Optimized terahertz generation via optical rectification in ZnTe crystals
Spotlight summary: Terahertz light falls in the range between infrared and microwaves, and until about 25 years ago was a niche area in optical science and technology. Since then, there has been an explosion of research and applications with the advent of new and efficient methods for generation and detection of THz pulses. Solids, liquids, gases, and plasmas are probed via THz spectroscopy. Nanomaterials, metamaterials, insulators, conductors, and superconductors are probed via THz spectroscopy. THz imaging for both security applications and nondestructive evaluation is being actively pursued.
As a general rule, any optical system benefits from more sensitive detectors and/or brighter light sources, other things being equal. Oberlé et al. report a factor of 2.4 enhancement in THz pulse generation in a 1-mm thick ZnTe crystal using shaped pump pulses from a Ti:Sapphire amplifier and an optimization algorithm. This is noteworthy because attempts to significantly increase the THz pulse energy by simply increasing the pump fluence will fail.
THz pulses are generated in ZnTe by optical rectification, which is a second order process. Thus, the natural inclination is to simply increase the pump beam fluence since the THz pulse energy has a quadratic dependence on it. Unfortunately, two-photon absorption (TPA), which depletes the pump beam, is also a second order process. In addition, free carrier absorption (FCA) from conduction band electrons generated via TPA will attenuate the THz pulse concurrently with its generation.
Instead, Vidal et al. chose to use pulse shaping techniques with a 640-pixel programmable spatial light modulator to vary the amount of group delay dispersion, as well as third, fourth, and fifth order dispersion of the pump pulse. An evolutionary or “genetic” algorithm was used for optimization of these four parameters. They found that the THz pulse energy from the shaped pump pulse relative to that from a transform limited pulse of the same fluence, denoted Ropt, rapidly increased to 90% of its converged value within the first 5 iterations, and then required another 10 iterations of the algorithm to achieve final convergence.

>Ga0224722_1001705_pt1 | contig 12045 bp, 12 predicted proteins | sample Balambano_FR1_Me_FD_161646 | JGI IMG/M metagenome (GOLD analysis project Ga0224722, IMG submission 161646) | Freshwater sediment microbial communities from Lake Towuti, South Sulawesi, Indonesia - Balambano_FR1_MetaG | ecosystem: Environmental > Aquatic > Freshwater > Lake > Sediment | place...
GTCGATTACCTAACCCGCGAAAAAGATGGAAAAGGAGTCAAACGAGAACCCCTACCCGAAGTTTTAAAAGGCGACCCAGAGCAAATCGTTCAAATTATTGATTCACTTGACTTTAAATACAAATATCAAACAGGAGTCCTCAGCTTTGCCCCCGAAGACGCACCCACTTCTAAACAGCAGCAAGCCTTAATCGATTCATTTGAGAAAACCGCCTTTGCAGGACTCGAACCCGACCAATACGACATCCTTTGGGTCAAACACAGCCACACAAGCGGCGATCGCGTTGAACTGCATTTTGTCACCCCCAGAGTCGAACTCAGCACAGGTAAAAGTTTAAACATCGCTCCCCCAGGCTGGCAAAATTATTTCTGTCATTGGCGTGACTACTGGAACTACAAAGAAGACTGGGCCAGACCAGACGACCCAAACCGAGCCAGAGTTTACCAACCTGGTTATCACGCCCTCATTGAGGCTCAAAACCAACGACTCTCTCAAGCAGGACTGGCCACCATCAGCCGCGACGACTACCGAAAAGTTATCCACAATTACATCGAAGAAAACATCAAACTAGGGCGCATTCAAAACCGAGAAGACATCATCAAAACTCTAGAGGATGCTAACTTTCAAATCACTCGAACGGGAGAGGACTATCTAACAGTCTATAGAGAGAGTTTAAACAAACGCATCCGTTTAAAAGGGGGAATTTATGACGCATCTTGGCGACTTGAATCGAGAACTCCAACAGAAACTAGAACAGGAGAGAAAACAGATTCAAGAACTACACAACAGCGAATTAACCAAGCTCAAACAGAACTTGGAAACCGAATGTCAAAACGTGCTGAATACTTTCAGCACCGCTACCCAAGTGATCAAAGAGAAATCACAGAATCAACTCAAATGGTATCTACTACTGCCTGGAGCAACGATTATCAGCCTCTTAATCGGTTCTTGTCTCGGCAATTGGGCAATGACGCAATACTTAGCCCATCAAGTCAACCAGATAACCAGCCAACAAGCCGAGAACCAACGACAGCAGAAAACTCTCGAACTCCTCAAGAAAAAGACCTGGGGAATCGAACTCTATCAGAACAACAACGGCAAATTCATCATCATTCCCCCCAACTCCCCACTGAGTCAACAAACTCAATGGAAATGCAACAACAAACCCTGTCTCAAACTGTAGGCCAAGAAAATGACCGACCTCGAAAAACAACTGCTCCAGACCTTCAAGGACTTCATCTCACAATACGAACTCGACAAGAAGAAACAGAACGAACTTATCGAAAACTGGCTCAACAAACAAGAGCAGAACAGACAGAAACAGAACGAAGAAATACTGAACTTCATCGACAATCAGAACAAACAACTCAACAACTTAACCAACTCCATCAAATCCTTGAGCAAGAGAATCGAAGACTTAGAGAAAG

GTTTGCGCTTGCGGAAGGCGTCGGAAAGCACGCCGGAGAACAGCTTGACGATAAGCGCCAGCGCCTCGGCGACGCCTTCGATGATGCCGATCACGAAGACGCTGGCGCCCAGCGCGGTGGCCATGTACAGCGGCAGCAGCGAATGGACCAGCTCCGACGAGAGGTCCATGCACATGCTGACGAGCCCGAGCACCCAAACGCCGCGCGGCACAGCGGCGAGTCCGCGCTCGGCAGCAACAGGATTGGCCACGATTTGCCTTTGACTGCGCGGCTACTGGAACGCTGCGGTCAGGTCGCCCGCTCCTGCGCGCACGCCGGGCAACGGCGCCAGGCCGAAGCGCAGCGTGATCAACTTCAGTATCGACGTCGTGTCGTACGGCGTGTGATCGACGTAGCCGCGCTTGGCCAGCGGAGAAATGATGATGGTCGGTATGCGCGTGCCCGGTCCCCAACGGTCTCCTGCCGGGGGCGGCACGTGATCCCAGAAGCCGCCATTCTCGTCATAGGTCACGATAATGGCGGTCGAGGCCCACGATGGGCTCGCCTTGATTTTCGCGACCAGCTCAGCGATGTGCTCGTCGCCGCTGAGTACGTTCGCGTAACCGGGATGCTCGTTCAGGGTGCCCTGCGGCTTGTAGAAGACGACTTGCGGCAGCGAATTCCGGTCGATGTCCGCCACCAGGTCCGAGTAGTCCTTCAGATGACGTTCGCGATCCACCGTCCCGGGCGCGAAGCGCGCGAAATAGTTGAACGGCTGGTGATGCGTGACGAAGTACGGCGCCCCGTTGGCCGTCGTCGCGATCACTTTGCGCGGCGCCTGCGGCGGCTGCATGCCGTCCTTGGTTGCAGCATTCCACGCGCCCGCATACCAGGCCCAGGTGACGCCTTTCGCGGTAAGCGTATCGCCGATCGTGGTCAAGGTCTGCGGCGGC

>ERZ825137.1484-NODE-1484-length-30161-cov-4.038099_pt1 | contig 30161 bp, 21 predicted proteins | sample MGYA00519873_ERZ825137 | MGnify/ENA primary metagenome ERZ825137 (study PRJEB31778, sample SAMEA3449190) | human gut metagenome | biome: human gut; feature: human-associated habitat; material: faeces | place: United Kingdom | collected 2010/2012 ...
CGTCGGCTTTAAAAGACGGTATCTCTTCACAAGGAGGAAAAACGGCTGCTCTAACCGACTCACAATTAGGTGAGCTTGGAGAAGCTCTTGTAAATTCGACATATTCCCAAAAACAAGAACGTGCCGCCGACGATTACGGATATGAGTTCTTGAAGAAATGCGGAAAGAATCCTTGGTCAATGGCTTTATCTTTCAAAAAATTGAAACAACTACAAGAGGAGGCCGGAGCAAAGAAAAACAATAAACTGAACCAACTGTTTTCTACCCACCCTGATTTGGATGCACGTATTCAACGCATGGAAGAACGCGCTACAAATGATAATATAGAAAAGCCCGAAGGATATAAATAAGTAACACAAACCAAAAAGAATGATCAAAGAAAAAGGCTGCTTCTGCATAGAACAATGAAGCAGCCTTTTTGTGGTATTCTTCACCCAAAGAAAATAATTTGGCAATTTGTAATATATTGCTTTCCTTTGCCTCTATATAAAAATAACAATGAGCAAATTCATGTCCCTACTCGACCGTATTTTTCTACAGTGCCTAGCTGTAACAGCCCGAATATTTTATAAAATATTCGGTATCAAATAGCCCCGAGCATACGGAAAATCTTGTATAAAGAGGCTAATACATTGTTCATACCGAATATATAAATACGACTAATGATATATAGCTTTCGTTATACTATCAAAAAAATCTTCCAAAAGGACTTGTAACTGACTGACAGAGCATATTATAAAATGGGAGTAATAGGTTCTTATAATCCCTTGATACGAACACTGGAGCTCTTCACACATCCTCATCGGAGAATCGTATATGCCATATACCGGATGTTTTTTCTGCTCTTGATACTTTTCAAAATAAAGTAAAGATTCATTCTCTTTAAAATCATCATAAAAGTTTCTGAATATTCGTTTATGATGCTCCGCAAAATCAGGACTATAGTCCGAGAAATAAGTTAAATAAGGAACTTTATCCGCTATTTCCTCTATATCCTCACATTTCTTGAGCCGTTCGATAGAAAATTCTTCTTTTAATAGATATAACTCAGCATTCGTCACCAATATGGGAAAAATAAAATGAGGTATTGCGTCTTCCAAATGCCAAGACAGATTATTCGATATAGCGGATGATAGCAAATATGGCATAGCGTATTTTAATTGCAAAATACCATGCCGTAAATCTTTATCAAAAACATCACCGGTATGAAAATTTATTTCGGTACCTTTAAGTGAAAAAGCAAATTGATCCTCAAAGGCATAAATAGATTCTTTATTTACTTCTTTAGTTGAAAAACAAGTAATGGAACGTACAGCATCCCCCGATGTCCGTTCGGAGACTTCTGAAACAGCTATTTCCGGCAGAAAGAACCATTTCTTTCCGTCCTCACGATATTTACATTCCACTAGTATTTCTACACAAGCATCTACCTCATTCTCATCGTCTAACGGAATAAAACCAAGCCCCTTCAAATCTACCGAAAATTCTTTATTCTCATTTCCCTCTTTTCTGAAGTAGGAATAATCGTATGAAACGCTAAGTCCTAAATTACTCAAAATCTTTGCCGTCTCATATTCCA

Once they determined the optimal spectral characteristics of the pump pulse, they numerically solved the 3D nonlinear Schrödinger equation to analyze and understand the propagation of the pump pulse through the crystal since the optical properties of ZnTe are well known. For low fluences, where TPA is negligible, the pump pulse intensity of the transform-limited pulse is diminished by dispersion in the ZnTe crystal as it propagates. Thus, a negative prechirp allows it to have maximum intensity at the center of the crystal and thereby produce about 40% higher THz pulse energy. On the other hand, at high pump fluences where TPA and FCA play a prominent role in limiting the THz pulse energy, they found that nearly twice as much negative prechirp maximized the THz output. In this case, the pump pulse duration is minimized near the back face of the crystal, and an impressive enhancement factor of 2.4 is obtained.
This work has shown that the use of a pulse shaper and optimization algorithm can lead to a quantitative understanding of the interplay of beneficial and detrimental processes during THz pulse generation in ZnTe.
Technical Division: Light–Matter Interactions
ToC Category: Ultrafast Optics
|OCIS Codes:||(190.7110) Nonlinear optics : Ultrafast nonlinear optics|
|(320.5540) Ultrafast optics : Pulse shaping|
You must log in to add comments.